My boyfriend Nicky’s dog retired at the weekend. He retired a couple of days after his tenth birthday, after being a working guide dog for over eight years. Ralph could be described as a gentleman of a dog. Every time I’ve seen him he was so quiet and obedient you’d hardly know he was there. He was an enthusiastic worker, and loved to be petted and fussed over like most dogs. I don’t know any dog who enjoys rolling or eating icecubes as much, and the big shake he sometimes did while working used to always make me laugh.
O J and Ralph had a funny relationship. They got on well together, but O J didn’t constantly wind Ralph up and want to play, the way he does with other dogs if he thinks they’ll react.
I was there on Saturday when Ralph’s new owners came to collect him. He is living in an ideal situation for any retired guide dog, on a farm with lots of space, four other dogs and most importantly, with people who absolutely love animals! He retired when he was happy and healthy, the ideal situation for any dog.
The lead-up to Ralph’s retirement has made me think a lot about O J’s, and how much I need to consider beforehand. I hope its at least three or four years away, but its worth thinking about in advance. I’ve learned that its easy to assume that you know who will take care of your dog if you can’t, but its good to have a backup plan encase that person’s circumstances change over time and they are unsuitable to keep your dog. I’ve always thought that the ideal situation would be to notice that your dog needs to retire, and go on the waiting list while you are still working that dog. That way you’ll hopefully go from working one dog to another, and not have a long wait in between dogs. When a guide dog is your preferred mobility aid, going back to a cane or assistance from friends and family can be stressful, so the less time you have to do that the better. On the other hand, I think maybe a short break between dogs could be nice, even if its only for a couple of weeks. Maybe going from one dog to another is more emotionally draining than you’d think. There’s probably no correct way of doing things, everyone is different and experiences things differently, and whatever way you do it, its going to be tough. I would hope that guide dog organisations are helpful during the retirement process, but I’m not sure if they understand what its really like from a blind or visually impaired person’s point of view.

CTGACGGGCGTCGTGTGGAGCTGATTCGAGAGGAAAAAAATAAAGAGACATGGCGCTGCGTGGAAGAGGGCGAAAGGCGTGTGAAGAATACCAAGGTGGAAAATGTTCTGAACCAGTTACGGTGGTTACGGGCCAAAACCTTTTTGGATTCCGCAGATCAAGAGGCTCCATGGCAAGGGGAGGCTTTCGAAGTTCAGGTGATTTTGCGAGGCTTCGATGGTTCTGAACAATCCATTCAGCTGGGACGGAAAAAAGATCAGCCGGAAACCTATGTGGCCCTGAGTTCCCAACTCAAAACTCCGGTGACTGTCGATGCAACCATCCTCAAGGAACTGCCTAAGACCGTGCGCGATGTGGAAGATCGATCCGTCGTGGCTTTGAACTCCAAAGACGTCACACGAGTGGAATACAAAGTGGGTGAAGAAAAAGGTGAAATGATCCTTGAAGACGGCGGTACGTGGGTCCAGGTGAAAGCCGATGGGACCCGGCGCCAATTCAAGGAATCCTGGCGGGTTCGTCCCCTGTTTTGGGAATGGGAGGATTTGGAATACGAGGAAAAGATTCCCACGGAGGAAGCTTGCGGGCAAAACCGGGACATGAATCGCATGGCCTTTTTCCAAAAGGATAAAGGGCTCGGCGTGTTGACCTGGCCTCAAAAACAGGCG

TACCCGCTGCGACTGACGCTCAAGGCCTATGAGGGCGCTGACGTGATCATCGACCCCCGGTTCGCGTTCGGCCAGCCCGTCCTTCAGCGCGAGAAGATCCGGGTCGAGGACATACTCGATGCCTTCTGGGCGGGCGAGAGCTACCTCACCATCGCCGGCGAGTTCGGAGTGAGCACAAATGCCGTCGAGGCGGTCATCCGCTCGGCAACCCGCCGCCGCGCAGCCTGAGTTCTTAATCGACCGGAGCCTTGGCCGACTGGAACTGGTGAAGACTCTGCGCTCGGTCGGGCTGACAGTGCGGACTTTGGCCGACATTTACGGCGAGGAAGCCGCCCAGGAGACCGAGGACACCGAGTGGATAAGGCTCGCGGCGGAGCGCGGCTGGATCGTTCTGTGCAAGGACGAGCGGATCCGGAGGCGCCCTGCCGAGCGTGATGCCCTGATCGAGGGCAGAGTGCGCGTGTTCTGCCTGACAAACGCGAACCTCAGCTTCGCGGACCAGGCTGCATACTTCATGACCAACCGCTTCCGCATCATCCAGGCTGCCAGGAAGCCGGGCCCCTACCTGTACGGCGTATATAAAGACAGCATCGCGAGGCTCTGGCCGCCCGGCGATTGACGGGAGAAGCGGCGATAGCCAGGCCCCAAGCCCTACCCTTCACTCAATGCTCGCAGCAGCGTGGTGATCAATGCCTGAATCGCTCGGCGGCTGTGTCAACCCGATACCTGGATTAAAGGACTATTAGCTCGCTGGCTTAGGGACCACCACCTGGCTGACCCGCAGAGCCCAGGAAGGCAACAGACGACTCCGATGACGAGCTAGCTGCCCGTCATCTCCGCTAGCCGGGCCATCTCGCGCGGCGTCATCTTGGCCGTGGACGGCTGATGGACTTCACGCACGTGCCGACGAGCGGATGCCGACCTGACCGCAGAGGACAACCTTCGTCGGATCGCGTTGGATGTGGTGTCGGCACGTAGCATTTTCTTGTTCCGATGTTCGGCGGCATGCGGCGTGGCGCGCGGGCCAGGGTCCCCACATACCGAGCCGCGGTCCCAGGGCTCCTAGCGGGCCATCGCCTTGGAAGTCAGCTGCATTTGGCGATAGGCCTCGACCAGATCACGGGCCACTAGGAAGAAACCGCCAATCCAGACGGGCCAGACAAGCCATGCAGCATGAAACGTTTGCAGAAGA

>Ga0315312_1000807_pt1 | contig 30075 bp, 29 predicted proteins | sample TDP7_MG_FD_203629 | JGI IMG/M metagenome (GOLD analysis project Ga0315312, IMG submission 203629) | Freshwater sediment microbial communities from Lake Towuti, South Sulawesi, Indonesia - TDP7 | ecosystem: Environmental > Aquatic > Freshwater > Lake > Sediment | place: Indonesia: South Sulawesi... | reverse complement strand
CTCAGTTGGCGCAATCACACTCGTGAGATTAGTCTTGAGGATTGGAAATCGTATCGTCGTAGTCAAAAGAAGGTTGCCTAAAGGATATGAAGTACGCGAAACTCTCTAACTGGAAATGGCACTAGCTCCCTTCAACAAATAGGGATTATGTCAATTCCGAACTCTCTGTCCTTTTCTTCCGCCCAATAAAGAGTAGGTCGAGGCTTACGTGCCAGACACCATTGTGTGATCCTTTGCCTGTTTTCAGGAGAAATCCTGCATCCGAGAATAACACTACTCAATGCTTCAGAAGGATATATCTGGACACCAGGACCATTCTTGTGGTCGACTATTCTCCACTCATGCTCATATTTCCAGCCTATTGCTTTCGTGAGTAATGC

I have also thought a lot about what I want in my next dog, and what to specify in my matching visit. Like I said, I hope this is all a few years away, but the weekend has made me think about it all a bit more. In the meantime, O J and I will look forward to getting to know the new dog that Nicky will be working with.